Bumpers went on to make a prediction that would ultimately prove mistaken. “Bill’s going to win this time, but in my opinion he won’t be able to sustain the momentum once he takes office,” he noted in 1982. “Years ago when I thought Bill Clinton had the greatest future of any youngster in America Betty [Bumpers, his wife] kept insisting, after she met him the very first time, that he had no character, was essentially a chauvinist and would not be able to sustain anything he ever got going. That Babe Flanagan native intelligence sustains very well.” (Herman “Babe” Flanagan was Betty Bumpers’ father.)
Clinton won his governor’s race that year, but Bumpers’ doubts remained. “I don’t know why I’m cynical about Bill, but he just refuses to show the kind of sensible leadership that people would respect,” he wrote in 1983, a day before meeting with Clinton to discuss the 1984 presidential campaign, which Clinton thought Bumpers should enter. “He has an additional problem, and I feel sorry for him. There’s something about him people like to dislike. He’s brought a lot of that on himself.” Bumpers didn’t elaborate on that particular quality.
The entries from Bumpers diary in his papers at the University of Arkansas span two decades, but the journal included gaps of weeks, months, and sometimes years. He wrote about the pressures of his job, his curiosity at the presidential campaign circus, and the hectic DC social scene. And he often vented about his colleagues—in this regard, the Clintons got off easy compared to many of his contemporaries. “I’ve been predicting for some time that he’ll either be caught with a 12-year-old girl down on 14th Street, or possibly blow his brains and his wife’s brains out,” he said of Sen. Jeremiah Denton (R-Ala.), a former Navy admiral, in 1982.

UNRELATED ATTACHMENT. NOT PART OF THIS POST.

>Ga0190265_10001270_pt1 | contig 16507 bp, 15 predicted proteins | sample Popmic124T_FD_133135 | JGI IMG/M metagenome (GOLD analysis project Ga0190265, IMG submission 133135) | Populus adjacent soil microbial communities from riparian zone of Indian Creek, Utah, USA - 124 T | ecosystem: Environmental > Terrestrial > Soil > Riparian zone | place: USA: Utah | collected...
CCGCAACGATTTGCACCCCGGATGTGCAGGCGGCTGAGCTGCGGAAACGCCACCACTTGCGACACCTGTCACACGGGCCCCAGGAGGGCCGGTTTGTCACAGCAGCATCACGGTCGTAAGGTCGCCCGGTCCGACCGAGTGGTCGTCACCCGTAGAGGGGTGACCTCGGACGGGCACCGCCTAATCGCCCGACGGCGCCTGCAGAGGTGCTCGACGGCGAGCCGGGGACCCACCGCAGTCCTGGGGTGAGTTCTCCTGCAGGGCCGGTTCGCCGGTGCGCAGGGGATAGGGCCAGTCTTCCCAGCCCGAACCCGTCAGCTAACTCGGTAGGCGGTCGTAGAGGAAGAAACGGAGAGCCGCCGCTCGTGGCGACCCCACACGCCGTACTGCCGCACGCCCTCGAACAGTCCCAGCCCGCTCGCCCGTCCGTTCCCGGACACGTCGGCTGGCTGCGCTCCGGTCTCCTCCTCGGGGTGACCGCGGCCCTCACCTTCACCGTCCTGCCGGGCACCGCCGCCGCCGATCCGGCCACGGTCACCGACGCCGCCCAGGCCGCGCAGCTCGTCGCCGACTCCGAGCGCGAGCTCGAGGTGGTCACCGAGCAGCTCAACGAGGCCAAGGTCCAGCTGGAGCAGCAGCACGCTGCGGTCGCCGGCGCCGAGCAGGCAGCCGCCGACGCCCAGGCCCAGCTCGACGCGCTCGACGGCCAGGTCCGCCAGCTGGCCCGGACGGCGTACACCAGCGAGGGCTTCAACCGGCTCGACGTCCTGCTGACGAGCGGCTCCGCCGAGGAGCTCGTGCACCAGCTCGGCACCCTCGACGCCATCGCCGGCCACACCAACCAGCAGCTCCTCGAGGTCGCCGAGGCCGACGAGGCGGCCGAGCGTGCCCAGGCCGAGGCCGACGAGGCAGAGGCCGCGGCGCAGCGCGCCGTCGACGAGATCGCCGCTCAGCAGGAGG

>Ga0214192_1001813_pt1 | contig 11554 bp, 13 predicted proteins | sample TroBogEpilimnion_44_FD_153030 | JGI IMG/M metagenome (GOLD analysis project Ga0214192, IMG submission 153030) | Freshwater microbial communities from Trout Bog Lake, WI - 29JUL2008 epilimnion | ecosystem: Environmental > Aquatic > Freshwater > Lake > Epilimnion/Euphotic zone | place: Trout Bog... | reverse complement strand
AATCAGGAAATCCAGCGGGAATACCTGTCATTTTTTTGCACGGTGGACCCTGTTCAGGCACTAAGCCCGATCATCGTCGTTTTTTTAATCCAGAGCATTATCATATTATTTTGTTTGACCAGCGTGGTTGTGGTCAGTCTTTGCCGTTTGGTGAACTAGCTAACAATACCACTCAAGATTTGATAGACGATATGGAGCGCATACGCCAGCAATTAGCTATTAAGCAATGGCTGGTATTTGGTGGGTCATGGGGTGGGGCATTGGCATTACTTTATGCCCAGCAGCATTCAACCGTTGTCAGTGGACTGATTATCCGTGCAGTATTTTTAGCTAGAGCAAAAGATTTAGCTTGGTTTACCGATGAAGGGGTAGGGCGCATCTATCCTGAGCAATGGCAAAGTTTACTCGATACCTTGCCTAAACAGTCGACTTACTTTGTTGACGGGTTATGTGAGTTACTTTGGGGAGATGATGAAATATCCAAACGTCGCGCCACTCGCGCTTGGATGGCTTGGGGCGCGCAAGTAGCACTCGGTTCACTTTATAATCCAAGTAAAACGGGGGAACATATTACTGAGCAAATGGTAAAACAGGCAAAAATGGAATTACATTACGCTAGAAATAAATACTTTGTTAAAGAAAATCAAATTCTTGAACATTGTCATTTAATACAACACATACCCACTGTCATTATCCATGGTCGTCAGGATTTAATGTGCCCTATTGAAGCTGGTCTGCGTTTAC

Bumpers predicted that Illinois Democratic Sen. Paul Simon’s trademark bow tie “is gonna cost him dearly,” dismissed Colorado Sen. Gary Hart (D-Colo.) as a “basket case,” called Rep. James Santini (D-Nev.) a “troglodyte,” and noted seeing married GOP California Sen. S.I. Hayakawa “and his girl friend tap-dancing” at 4:30 a.m. in the halls of the Capitol. A frequent critic of President Ronald Reagan, who Bumpers believed lacked the intellectual capacity to be commander in chief, he questioned the president’s health early on, writing in 1982 that “his mind is blown.”
Over time, Bumpers’ relationship with Clinton improved. He helped keep candidate Clinton anchored during the 1992 presidential campaign, traveling to New Hampshire to provide moral support, and his diary entries from that year are far more measured in his assessment of the future first couple. After he was elected president, Clinton talked to Bumpers and Pryor daily, and leaned heavily on the two senators for help navigating DC’s political hazards. When Hillary Clinton was elected to the Senate in 2000, Bumpers penned an op-ed in the New York Times defending her on her merits. “[T]hey will be hard pressed to criticize her personally,” he wrote. “She will become a colleague they respect.” Last fall, with Bumpers in failing health, the Arkansas Democrat-Gazette reported that Bill Clinton had taken a break from campaigning to visit with Bumpers for an hour and tell the former senator he loved him.
The Clintons ultimately won Bumpers over. It may just have saved Bill Clinton’s presidency.